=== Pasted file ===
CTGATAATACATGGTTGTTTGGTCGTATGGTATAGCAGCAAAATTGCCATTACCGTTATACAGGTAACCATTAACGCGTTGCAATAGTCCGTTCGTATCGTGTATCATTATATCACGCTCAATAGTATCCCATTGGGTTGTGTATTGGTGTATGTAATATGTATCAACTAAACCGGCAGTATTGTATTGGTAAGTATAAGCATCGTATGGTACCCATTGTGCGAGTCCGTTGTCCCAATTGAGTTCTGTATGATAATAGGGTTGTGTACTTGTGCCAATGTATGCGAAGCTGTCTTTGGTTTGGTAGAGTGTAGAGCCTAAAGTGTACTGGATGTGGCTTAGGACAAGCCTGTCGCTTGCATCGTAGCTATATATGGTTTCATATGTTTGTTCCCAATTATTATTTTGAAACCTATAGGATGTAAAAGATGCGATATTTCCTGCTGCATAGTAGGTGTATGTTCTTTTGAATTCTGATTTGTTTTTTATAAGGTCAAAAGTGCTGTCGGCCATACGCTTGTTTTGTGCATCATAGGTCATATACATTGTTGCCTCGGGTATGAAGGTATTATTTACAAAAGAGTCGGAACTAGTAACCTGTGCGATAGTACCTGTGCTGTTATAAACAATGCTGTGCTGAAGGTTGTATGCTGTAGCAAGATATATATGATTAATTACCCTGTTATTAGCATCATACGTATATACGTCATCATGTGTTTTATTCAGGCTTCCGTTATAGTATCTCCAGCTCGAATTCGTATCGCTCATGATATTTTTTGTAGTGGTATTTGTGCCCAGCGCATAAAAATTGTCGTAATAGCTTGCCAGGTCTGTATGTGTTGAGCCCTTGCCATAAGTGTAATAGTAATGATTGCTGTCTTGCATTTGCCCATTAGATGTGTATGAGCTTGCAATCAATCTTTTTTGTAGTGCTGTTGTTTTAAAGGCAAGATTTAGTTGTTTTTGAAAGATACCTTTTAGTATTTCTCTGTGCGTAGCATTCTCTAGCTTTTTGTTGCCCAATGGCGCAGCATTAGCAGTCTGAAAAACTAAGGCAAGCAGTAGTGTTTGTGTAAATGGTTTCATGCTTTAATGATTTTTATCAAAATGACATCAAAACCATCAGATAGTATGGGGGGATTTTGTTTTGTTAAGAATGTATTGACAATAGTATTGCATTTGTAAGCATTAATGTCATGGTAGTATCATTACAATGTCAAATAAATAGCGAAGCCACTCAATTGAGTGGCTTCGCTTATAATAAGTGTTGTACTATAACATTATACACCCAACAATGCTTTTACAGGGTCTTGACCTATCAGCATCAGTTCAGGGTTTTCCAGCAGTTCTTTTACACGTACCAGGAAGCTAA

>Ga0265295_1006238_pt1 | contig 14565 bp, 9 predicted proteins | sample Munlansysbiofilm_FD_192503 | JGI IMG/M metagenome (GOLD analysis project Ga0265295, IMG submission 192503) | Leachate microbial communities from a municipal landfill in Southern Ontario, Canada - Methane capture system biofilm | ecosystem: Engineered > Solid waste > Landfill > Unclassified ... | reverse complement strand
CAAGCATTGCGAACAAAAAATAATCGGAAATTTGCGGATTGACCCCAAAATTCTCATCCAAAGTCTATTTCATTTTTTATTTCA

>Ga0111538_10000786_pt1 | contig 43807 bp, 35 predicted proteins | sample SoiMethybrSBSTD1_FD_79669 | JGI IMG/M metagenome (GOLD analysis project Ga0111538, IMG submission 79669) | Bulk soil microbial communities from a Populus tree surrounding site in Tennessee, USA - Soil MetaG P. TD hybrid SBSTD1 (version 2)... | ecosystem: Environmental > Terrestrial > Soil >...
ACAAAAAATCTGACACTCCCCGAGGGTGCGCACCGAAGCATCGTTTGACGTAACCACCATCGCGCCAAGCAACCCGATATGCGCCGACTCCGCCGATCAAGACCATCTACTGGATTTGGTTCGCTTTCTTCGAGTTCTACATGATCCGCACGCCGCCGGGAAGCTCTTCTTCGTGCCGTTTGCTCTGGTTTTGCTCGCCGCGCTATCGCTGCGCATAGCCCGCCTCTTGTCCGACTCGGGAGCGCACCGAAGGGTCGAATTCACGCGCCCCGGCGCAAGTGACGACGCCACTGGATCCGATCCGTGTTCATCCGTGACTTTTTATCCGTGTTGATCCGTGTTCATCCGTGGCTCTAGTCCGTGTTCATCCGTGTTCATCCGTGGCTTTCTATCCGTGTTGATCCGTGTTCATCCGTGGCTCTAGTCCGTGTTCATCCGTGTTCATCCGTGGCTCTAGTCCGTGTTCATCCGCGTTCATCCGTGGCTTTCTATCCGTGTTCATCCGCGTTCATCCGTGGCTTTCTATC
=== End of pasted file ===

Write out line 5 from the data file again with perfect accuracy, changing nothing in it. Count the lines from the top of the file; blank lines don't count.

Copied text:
ACAAAAAATCTGACACTCCCCGAGGGTGCGCACCGAAGCATCGTTTGACGTAACCACCATCGCGCCAAGCAACCCGATATGCGCCGACTCCGCCGATCAAGACCATCTACTGGATTTGGTTCGCTTTCTTCGAGTTCTACATGATCCGCACGCCGCCGGGAAGCTCTTCTTCGTGCCGTTTGCTCTGGTTTTGCTCGCCGCGCTATCGCTGCGCATAGCCCGCCTCTTGTCCGACTCGGGAGCGCACCGAAGGGTCGAATTCACGCGCCCCGGCGCAAGTGACGACGCCACTGGATCCGATCCGTGTTCATCCGTGACTTTTTATCCGTGTTGATCCGTGTTCATCCGTGGCTCTAGTCCGTGTTCATCCGTGTTCATCCGTGGCTTTCTATCCGTGTTGATCCGTGTTCATCCGTGGCTCTAGTCCGTGTTCATCCGTGTTCATCCGTGGCTCTAGTCCGTGTTCATCCGCGTTCATCCGTGGCTTTCTATCCGTGTTCATCCGCGTTCATCCGTGGCTTTCTATC